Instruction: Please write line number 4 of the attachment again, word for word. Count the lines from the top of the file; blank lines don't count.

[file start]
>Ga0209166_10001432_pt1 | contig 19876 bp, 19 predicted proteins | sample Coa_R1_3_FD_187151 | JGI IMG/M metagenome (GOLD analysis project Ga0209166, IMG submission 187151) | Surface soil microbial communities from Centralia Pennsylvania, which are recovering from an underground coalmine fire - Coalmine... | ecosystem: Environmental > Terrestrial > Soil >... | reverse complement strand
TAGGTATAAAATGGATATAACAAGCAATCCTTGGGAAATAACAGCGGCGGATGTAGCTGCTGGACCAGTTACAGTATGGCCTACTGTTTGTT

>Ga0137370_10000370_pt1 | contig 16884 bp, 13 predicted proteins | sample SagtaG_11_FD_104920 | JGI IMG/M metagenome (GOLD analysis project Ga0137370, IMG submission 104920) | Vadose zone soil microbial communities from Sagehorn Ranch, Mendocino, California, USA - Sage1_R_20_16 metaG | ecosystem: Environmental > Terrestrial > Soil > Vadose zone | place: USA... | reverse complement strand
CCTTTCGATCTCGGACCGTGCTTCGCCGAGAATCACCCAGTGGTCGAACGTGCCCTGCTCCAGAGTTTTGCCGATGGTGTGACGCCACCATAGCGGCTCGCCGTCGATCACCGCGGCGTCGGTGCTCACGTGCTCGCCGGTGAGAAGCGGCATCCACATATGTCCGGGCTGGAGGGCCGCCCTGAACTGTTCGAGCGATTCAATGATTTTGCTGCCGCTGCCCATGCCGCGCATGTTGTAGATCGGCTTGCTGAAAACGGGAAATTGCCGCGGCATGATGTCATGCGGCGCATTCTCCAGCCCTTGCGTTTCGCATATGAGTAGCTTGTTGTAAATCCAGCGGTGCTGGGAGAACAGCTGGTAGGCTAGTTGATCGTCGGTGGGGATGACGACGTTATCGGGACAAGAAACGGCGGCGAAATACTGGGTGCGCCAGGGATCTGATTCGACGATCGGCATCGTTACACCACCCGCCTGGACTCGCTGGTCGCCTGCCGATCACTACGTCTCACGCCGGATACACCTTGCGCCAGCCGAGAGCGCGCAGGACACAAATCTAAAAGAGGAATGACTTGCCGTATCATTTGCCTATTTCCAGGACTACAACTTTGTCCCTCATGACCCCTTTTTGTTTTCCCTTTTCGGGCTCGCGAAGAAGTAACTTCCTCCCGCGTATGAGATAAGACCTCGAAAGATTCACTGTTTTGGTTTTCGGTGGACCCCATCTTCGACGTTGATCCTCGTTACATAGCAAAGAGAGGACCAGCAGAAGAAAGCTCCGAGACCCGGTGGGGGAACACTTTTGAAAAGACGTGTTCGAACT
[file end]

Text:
CCTTTCGATCTCGGACCGTGCTTCGCCGAGAATCACCCAGTGGTCGAACGTGCCCTGCTCCAGAGTTTTGCCGATGGTGTGACGCCACCATAGCGGCTCGCCGTCGATCACCGCGGCGTCGGTGCTCACGTGCTCGCCGGTGAGAAGCGGCATCCACATATGTCCGGGCTGGAGGGCCGCCCTGAACTGTTCGAGCGATTCAATGATTTTGCTGCCGCTGCCCATGCCGCGCATGTTGTAGATCGGCTTGCTGAAAACGGGAAATTGCCGCGGCATGATGTCATGCGGCGCATTCTCCAGCCCTTGCGTTTCGCATATGAGTAGCTTGTTGTAAATCCAGCGGTGCTGGGAGAACAGCTGGTAGGCTAGTTGATCGTCGGTGGGGATGACGACGTTATCGGGACAAGAAACGGCGGCGAAATACTGGGTGCGCCAGGGATCTGATTCGACGATCGGCATCGTTACACCACCCGCCTGGACTCGCTGGTCGCCTGCCGATCACTACGTCTCACGCCGGATACACCTTGCGCCAGCCGAGAGCGCGCAGGACACAAATCTAAAAGAGGAATGACTTGCCGTATCATTTGCCTATTTCCAGGACTACAACTTTGTCCCTCATGACCCCTTTTTGTTTTCCCTTTTCGGGCTCGCGAAGAAGTAACTTCCTCCCGCGTATGAGATAAGACCTCGAAAGATTCACTGTTTTGGTTTTCGGTGGACCCCATCTTCGACGTTGATCCTCGTTACATAGCAAAGAGAGGACCAGCAGAAGAAAGCTCCGAGACCCGGTGGGGGAACACTTTTGAAAAGACGTGTTCGAACT